How do you perceive the Investment Ground in Egypt?
Well I think that in the current time and in the coming years investment in Egypt is very promising, as it is obvious that the government is willing to attract foreign direct investments, facilitate all the processes needed for new business to be established.
The spread of one shop office where it contains all the authorities in one place where all the procedures are done smoothly. Moreover, the Egyptian population are very promising for the market needs as Egypt is considered a young country as most of our population are youth where they have the concept of accepting new ideas and technology in an easy way as they are also seeking new ideas and concepts.
Also, in Egypt there are communities for startups and entrepreneurs. People are helping each other, a lot of events where you can meet entrepreneurs from different sectors and who are willing to help and coordinate with each other. As recently there is an annual event called “RiseUp” which is very successful for all the entrepreneurs as more than 5000 attendees from many countries attended 2017 version and expect more this year.
How do you see the future of “GamUp”?
Since I started a dream of making GamUp very large corporation, not just a start up. Our motto was that “Think Big”. In our initial start our target was to serve the MENA region, and we have already extended our services outside Egypt; as we succeeded in conducting many successful workshops – public and corporates- inside Egypt and abroad as well. Eventually we have been shortlisted for global award in international conference GamiCon, Chicago USA, and we participated through workshop in NASAGA 2018 Conference Rochester NY, USA.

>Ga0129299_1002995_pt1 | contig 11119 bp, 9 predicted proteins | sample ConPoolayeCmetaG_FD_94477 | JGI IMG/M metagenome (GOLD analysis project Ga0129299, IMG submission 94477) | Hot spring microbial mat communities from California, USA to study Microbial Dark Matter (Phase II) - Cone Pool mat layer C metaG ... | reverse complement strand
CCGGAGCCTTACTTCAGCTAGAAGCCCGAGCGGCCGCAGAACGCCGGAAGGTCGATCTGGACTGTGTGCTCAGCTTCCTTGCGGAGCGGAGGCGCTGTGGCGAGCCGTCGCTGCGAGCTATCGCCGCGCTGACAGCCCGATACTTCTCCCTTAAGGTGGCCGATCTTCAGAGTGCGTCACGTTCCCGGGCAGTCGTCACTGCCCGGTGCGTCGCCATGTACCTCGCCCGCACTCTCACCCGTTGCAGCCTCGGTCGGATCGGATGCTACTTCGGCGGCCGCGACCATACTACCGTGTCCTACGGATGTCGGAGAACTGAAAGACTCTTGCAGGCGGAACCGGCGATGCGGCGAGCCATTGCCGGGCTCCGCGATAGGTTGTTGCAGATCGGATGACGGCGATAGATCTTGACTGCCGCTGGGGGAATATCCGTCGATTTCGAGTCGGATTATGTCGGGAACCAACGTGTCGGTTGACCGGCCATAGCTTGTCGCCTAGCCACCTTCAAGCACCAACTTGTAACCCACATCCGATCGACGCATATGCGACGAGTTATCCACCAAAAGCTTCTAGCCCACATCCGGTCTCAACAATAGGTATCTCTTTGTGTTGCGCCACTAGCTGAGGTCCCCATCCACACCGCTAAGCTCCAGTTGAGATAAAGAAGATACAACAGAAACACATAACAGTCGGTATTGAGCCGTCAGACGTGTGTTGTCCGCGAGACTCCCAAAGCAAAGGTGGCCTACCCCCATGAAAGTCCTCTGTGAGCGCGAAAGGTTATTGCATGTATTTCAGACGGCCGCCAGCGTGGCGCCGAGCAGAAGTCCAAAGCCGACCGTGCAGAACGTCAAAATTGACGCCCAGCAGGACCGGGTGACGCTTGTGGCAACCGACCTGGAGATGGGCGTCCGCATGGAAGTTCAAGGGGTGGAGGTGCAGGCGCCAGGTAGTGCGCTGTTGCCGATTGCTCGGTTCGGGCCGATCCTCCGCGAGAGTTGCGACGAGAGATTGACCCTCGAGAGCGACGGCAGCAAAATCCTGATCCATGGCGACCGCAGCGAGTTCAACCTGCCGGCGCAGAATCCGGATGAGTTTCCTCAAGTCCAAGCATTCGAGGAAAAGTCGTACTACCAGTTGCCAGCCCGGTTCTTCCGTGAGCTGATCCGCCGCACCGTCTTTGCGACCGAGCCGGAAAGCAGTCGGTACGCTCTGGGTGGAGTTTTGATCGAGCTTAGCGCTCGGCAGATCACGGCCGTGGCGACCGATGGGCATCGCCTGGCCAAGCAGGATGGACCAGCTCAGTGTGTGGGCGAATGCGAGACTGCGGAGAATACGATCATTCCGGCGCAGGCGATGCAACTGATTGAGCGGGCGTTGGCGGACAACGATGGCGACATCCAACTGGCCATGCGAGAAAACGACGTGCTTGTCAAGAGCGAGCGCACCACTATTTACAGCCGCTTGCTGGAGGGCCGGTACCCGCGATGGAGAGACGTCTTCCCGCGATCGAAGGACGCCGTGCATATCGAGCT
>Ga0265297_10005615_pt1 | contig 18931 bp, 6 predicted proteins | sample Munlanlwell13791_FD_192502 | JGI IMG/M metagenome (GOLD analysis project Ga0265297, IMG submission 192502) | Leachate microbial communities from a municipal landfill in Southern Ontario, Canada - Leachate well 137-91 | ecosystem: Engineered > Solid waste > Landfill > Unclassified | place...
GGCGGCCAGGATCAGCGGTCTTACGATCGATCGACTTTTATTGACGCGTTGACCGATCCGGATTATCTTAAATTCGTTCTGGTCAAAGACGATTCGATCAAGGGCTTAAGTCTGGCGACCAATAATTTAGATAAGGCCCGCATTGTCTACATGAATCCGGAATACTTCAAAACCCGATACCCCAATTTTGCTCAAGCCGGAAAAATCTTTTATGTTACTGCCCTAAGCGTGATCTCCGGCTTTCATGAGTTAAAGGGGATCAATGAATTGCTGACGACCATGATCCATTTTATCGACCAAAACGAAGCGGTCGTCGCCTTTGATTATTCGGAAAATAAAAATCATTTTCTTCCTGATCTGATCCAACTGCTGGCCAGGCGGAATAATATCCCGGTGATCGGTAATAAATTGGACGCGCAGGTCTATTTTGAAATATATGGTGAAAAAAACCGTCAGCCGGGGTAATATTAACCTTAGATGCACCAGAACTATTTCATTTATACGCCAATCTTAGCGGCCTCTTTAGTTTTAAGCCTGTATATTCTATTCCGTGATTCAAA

Now we are competing in a European award in next November in Amsterdam “Outstanding Gamification Rookie”; this award will go to the individual who has joined the industry during the past 12 months and managed to deliver an outstanding project or spread the word about gamification far and wide.
Our mission is to boost your business up, enhance your learning process up, and improve your personal life up. We believe in our mission. We dream that we have an impact in Egypt, not just as training courses but for Gamification to reach the macroeconomics and the national projects to be Gamified and we have a lot of ideas concerning that.
We are also seeking partnership with more than one sector. Besides the British partnership we have Hungarian partnership for another service. I am also thinking of making GamUp as integrated service for Gamification and Game- based learning in the MENA Region and have several branches and partners in the MENA Region.
The Islamic Republic of Iran has been on the European Union’s political agenda for more than a decade. European businesses, however, had begun developing business relationships there before the country became a hot topic for security and political staff. Far from being monolithic, Iran is a most complex environment for anyone – including businesses – to evolve in. The agreement reached in 2015 on the Iranian nuclear program had opened doors for a progressive “normalisation” with the rest of the world. Although Iranians had probably nurtured too high hopes about the outcome of the JCPOA in the first place, the latter was not given the time needed to reach its full effect before the United States withdrew unilaterally.
What however appears obvious is that European reengagement – which had been very quick at political, trade, cultural, scientific levels in the wake of the JCPOA signing – has been swift to unravel since May 2018 as once again, the US uses domestic legislation to achieve extraterritorial effects at the cost of the EU’s (and others’) interests.